HCT116 cells were seeded at a density of 10,000 cells/well in a 96-well plate and transfected after 24 h. For the endogenous dual-luciferase assays, cells were transfected with 200 ng of empty pmirGLO vector (Promega Corporation), pmirGLO-PTEN-3′UTR-wild type (wt)- or mutant (mut) 4465, pmirGLO-DNMT3B-3′UTR-wt/mut4465 and pmirGLO-TET3-3′UTR-wt/mut4465. For the miRNA co-transfection dual-luciferase assays, cells were co-transfected with 20 ng empty pmirGLO vector, pmirGLO-PTEN-3′UTR-wt/mut4465, pmirGLO-DNMT3B-3′UTR-wt/mut4465 or pmirGLO-TET3-3′UTR-wt/mut4465 together with 200 ng empty pmR-ZsGreen1 vector (Clontech Laboratories, Inc.) or pmR-ZsGreen-miR-4465 construct. The construct preparations were complexed with Lipofectamine 2000 for transfection of cells in triplicate wells. Luciferase activity was measured 48 h post-transfection using the Dual-Luciferase® Reporter Assay System (Promega Corporation) and the FLUOstar Omega microplate reader (BMG Labtech GmbH). The supernatant of the centrifuged lysates was sequentially added with LARII (Luc2 substrate) and Stop and GLO reagents (Rluc substrate) with a 12-sec timeframe of a continuous read. Fast kinetics function of the multi-mode reader was utilized to continuously detect luminescence. Degree of miRNA regulation was calculated by dividing the sum of the RLUs of the Luc2 interval (0.5 to 12 sec) with that of the Rluc interval (12.5 to 24 sec). Data are expressed as the mean values of normalized firefly relative luciferase units (RLUs) per set-up; raw firefly RLUs were normalized against the internal control Renilla luciferase RLUs in each well prior to normalizing against the empty vector control.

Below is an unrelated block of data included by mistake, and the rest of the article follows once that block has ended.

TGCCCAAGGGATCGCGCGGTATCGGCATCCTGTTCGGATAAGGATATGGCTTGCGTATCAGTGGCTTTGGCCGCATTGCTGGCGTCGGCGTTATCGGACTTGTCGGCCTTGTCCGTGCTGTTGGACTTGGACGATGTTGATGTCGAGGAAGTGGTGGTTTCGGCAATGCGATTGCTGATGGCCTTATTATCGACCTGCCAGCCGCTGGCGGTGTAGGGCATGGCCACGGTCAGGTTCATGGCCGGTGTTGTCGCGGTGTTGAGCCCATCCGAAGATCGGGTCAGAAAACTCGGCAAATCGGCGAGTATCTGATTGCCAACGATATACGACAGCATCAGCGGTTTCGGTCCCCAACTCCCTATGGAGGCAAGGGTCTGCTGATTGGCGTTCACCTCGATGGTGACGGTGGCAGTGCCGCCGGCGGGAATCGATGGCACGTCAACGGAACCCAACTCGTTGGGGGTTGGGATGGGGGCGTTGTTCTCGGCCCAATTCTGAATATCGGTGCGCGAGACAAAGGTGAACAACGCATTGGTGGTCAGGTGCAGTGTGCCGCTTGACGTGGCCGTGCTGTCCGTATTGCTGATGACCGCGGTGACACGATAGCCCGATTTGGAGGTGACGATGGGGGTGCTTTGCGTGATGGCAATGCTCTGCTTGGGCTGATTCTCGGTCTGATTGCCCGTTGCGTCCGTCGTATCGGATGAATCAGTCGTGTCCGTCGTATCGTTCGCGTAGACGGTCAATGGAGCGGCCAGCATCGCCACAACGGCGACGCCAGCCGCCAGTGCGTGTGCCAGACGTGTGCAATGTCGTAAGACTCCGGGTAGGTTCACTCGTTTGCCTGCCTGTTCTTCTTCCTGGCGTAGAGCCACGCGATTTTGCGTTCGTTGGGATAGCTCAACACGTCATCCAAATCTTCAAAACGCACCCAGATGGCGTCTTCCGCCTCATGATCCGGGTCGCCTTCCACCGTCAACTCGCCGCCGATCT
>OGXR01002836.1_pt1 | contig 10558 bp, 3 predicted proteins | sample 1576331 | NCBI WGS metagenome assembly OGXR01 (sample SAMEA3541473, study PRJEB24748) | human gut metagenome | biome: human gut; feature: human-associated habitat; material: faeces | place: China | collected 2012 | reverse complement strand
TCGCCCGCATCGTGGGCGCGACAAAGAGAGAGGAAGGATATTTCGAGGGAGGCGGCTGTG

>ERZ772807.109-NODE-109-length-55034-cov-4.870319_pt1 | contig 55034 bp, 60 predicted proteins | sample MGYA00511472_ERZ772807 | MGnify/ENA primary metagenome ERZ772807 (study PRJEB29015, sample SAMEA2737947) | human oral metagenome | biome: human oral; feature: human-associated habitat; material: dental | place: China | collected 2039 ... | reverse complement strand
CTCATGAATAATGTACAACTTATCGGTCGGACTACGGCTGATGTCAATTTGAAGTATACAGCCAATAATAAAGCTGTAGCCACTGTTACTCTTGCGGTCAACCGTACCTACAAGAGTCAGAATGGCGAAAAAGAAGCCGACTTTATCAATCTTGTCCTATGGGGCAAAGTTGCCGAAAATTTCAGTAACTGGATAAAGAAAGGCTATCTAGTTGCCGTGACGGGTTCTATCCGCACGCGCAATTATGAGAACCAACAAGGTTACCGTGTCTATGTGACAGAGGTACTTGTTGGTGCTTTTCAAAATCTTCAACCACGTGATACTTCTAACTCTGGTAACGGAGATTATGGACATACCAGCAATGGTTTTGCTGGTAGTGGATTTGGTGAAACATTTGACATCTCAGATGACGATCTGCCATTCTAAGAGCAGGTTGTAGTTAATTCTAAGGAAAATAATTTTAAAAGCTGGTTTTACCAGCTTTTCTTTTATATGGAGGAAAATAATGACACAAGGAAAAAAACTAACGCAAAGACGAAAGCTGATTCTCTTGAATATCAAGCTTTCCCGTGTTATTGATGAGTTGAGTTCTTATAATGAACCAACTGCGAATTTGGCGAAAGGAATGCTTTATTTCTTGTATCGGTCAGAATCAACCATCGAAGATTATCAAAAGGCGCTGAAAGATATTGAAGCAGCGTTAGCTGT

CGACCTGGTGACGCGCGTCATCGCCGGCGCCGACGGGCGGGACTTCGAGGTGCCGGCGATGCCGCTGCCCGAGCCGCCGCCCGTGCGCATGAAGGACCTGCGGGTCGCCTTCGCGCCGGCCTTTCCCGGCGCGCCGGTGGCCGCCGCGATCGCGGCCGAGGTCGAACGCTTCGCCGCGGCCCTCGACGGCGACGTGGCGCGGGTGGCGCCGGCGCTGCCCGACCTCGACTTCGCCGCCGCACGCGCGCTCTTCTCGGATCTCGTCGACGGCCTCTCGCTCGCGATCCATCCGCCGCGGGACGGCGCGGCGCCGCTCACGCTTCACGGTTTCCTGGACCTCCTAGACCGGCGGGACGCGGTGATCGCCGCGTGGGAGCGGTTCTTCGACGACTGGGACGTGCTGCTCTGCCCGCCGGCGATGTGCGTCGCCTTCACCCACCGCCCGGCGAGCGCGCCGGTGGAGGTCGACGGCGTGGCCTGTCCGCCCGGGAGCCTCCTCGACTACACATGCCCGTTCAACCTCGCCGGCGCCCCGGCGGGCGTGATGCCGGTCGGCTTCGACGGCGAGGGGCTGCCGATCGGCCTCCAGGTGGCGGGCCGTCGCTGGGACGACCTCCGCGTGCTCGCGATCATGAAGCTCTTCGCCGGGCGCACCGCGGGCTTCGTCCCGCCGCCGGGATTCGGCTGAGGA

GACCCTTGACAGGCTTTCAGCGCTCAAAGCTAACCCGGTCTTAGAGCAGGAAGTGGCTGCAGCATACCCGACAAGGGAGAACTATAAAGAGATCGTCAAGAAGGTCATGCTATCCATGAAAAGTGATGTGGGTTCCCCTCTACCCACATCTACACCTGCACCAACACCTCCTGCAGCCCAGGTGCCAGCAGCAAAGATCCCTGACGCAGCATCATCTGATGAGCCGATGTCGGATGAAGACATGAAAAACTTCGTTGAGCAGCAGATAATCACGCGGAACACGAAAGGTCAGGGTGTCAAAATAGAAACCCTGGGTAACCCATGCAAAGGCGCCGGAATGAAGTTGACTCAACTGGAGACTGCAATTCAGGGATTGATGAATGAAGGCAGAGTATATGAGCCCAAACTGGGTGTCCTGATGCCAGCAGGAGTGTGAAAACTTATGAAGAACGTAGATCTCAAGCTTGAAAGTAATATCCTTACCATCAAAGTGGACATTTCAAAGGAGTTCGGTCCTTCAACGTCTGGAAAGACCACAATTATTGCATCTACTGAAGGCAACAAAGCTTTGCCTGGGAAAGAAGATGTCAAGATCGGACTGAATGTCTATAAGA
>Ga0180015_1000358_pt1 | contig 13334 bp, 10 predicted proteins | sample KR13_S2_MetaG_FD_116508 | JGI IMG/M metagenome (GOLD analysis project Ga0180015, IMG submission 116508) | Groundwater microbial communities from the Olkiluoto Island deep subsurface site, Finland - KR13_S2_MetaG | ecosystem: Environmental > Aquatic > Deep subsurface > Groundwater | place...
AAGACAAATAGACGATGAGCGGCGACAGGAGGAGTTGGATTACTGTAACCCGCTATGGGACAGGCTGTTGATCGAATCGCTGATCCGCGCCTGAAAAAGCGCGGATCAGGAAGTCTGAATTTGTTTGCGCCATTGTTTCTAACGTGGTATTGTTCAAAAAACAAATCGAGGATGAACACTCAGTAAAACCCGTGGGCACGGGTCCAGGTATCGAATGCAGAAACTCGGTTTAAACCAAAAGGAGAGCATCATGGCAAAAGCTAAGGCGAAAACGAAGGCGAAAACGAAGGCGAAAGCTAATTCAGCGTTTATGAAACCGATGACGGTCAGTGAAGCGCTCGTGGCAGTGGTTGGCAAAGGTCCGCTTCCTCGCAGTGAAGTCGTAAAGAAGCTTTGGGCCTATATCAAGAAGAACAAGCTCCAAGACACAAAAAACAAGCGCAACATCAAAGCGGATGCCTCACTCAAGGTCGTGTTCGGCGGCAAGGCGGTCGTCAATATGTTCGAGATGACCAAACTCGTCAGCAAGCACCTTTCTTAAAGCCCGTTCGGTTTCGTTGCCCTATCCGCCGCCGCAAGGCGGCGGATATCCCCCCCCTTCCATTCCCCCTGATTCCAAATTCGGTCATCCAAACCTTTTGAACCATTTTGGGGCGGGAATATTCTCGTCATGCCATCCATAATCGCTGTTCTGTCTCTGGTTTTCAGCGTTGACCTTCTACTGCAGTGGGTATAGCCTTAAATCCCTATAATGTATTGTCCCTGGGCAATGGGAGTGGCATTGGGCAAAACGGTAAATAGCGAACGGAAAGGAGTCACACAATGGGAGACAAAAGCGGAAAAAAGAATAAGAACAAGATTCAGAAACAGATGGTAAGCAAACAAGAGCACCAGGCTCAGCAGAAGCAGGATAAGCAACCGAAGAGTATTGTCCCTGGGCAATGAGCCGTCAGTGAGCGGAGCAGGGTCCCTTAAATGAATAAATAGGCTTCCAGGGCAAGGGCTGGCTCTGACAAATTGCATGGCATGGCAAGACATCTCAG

Target protection experiments